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As coronavirus ravages nursing homes, Michigan records spotty at best

When Michigan last week released its first list of nursing homes with coronavirus patients, Cathy Wilson scanned it quickly, looking for the facility where her aging mother lives in Royal Oak.

It wasn’t on the list, even though just two days before, Wilson said facility operators told her that seven residents had died from COVID-19 and three more had the disease.

“To find out that seven people had died made me think ‘Do I need to get her out of there?” Wilson said, referring to her mother.

It may be a long wait. Despite promises from Gov. Gretchen Whitmer for better transparency on senior care during the pandemic, Wilson’s mother lives in an assisted-living facility  — and Michigan doesn’t collect information about coronavirus at the home or 4,000 others like it statewide.

Indeed, although Whitmer is beginning to release data about COVID-19 in senior facilities, the gaps remain striking  — especially since the elderly are so affected by the disease.

Despite an April 15 order from Whitmer requiring all long-term care facilities to report coronavirus cases, Michigan so far has only released information from nursing homes.

The records showed Michigan has nearly 2,600 cases at 146 homes, but patient deaths aren’t included. Nor are the number of residents who have recovered. 

And Michigan allows nursing homes to self-report the information about coronavirus. So far, 13 percent of them (61 of 482) have not done so.

State officials said they hope to close some of those holes soon. 

They plan to finish drafting reporting guidelines for long-term care facilities this week, after which a timeline for the release of data could be forthcoming, said Robert Wheaton, a spokesperson for the Michigan Department of Health and Human Services.

The pace of reporting statewide contrasts to Detroit, where Mayor Mike Duggan dispatched teams to test residents and staffers in 27 city facilities. The city found 1 in 3 nursing home residents had coronavirus and published the results online.

That’s a level of rigor that advocates for the aged say helps not only nursing home residents and their families but staffers as well.

“It’s essential,” said Sarah Slocum, co-director of the Program to Improve Eldercare for Ann Arbor-based Altarum, a health care research and consulting firm. 

“I’m really glad they are collecting the data, and I’m glad they’re making public as much as they can.”

Incomplete records

The push for more reporting, detailed extensively by Bridge in recent weeks, comes as it has become clear the virus is devastating nursing homes.

Nationwide, more than a quarter of all coronavirus deaths, 11,000 out of 39,000, were at nursing homes in 36 states, according to NBC News. More than half of all deaths in Oregon and Maryland were in nursing homes.

More information on the scope of the problem could drive better policies that could lead to better care for residents, said Priya Chidambaram, an analyst with the Kaiser Family Foundation who recently studied how different states were reporting data.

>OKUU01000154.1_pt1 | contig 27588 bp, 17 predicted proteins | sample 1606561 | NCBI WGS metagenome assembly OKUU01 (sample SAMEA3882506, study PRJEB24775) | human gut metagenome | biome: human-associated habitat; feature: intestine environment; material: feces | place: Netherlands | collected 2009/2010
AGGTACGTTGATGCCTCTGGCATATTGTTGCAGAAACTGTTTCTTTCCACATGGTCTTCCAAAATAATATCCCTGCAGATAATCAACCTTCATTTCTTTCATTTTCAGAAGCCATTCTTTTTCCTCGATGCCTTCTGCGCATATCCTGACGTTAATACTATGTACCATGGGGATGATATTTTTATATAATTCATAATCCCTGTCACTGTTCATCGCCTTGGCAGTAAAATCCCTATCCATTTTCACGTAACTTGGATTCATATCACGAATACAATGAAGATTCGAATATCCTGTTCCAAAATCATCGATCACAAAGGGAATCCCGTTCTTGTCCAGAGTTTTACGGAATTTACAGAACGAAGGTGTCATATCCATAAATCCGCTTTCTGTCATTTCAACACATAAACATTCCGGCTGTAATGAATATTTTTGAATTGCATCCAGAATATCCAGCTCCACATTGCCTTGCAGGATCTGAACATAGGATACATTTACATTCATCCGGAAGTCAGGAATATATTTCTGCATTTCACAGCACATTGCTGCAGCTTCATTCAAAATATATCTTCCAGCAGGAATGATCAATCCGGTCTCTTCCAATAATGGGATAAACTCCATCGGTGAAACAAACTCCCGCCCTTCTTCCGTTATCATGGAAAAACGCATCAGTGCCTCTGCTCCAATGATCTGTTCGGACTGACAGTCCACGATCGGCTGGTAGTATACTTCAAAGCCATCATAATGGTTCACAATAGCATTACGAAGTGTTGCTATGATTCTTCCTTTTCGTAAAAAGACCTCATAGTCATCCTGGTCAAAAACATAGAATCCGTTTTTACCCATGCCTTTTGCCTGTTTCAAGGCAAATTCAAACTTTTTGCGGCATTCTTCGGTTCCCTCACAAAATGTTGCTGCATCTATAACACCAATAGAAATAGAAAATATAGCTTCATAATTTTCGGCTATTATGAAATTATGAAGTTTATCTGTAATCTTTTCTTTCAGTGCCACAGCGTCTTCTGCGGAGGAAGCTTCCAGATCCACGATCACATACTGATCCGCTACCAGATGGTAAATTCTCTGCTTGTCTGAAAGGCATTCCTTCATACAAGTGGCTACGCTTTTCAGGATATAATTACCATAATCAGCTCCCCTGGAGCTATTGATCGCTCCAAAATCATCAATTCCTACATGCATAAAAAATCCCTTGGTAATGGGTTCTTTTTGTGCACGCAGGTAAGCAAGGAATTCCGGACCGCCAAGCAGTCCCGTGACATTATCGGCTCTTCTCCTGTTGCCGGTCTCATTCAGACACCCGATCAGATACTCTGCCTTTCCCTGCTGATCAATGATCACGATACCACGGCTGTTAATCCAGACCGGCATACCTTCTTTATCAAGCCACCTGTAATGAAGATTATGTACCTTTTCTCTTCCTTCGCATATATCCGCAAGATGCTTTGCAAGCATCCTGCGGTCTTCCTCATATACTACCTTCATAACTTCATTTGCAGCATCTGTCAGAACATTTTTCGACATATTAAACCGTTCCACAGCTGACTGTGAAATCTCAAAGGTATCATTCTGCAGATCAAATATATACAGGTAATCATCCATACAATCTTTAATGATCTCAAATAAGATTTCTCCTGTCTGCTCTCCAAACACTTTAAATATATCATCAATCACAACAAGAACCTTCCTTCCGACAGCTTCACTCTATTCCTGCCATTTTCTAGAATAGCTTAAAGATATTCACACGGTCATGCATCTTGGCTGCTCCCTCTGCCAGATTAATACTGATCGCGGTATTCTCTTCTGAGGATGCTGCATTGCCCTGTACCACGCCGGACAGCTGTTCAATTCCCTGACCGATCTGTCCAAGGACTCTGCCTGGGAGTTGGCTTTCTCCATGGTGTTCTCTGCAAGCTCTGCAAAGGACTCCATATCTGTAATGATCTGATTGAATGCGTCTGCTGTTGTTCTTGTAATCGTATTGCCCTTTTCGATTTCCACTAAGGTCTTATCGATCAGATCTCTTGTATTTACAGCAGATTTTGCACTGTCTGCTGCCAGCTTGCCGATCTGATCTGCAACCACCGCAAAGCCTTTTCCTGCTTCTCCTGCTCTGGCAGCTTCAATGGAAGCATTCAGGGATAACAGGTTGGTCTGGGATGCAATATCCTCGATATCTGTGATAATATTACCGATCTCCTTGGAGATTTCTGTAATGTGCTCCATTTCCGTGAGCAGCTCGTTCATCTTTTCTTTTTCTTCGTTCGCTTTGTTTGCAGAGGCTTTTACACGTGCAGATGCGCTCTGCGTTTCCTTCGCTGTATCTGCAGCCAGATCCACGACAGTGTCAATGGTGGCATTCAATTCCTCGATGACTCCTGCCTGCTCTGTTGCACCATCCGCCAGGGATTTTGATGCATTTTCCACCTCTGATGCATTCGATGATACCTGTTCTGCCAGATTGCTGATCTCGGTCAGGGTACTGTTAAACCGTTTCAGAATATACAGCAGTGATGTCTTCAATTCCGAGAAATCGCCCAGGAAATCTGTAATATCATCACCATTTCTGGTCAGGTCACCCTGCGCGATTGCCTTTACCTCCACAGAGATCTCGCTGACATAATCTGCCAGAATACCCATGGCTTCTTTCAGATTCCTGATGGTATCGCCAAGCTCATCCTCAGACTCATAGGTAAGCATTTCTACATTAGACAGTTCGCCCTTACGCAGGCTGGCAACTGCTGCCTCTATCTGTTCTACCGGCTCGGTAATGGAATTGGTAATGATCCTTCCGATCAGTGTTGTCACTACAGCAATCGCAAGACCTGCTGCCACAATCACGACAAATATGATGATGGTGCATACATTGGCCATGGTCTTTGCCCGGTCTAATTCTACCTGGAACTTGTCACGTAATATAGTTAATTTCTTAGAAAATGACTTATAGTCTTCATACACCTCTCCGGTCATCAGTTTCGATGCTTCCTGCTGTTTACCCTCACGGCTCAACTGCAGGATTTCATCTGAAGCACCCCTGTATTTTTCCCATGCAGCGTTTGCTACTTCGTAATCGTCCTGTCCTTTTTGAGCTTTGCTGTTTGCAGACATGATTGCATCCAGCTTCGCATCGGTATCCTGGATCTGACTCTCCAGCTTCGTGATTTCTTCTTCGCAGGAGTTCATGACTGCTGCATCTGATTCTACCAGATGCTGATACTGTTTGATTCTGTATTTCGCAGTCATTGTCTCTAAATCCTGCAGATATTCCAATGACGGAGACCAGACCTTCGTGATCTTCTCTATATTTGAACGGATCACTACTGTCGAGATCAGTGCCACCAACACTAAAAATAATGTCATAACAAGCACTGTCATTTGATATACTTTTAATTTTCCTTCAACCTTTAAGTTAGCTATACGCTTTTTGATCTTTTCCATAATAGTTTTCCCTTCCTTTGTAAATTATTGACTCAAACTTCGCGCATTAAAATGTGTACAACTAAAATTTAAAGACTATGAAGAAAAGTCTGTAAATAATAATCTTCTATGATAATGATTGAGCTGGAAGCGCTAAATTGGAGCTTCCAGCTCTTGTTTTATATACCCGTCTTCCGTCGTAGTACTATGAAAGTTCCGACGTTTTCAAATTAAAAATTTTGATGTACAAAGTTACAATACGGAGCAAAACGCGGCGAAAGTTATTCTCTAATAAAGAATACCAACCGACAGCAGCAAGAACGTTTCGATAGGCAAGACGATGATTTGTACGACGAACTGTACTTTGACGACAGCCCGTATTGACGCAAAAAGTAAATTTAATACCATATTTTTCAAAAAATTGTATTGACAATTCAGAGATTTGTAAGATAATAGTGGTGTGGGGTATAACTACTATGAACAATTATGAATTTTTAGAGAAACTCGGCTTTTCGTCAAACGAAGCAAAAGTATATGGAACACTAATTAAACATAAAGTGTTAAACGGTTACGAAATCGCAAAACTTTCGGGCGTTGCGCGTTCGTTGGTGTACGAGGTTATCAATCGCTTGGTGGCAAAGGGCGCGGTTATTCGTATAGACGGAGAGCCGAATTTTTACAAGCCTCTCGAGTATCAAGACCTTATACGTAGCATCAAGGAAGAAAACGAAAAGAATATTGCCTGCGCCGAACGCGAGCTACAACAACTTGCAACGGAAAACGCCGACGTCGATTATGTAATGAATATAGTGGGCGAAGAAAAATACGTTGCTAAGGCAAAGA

States such as Florida, Tennessee and Oregon have provided detailed information about long-term care facilities, according to Chidambaram’s research for the nonprofit that focuses on national health care issues.

Researchers have said nursing homes and other senior facilities are perfect breeding grounds for the virus, as many residents are in compromised health.

Nationwide, 75 percent of nursing homes have been cited for infection control errors. That rate is similar or slightly higher in Michigan, according to Medicare data reviewed by Bridge Magazine.

But with coronavirus so widespread, it has hit facilities with cited “deficiencies” and those without, Chidambaram said. 

Indeed, of the seven nursing homes statewide with the most severe deficiencies during the last three years of state inspections, only one has reported any COVID-19 cases, according to records reviewed by Bridge.

Need for more records

Until last week, Michigan’s details were mostly limited to county-level information about cases in “congregate care” facilities, which includes jails, homeless shelters and nursing homes.

Those that were identified represent fewer than 10 percent of all long-term care facilities. 

One problem: Some types of long-term care facilities aren’t licensed by the state, Slocum said, and the state knows little about assisted-living and “memory care” facilities.

Detroit’s aggressive efforts in testing nursing homes also demonstrated the limits of data that Michigan does release.

Overall, Detroit found 940 cases in nursing homes and 187 deaths, about 20 percent of the city’s total.

But eight of the Detroit nursing homes, which had 189 cases, did not report data to the state.

Wilson hopes to get another update on Wednesday about the facility where her 92-year-old mother lives. She said she wishes all facilities in the state that care for the elderly were tested and the results were made public.

“If you’re taking care of a senior in a senior care facility, you should,” she said.


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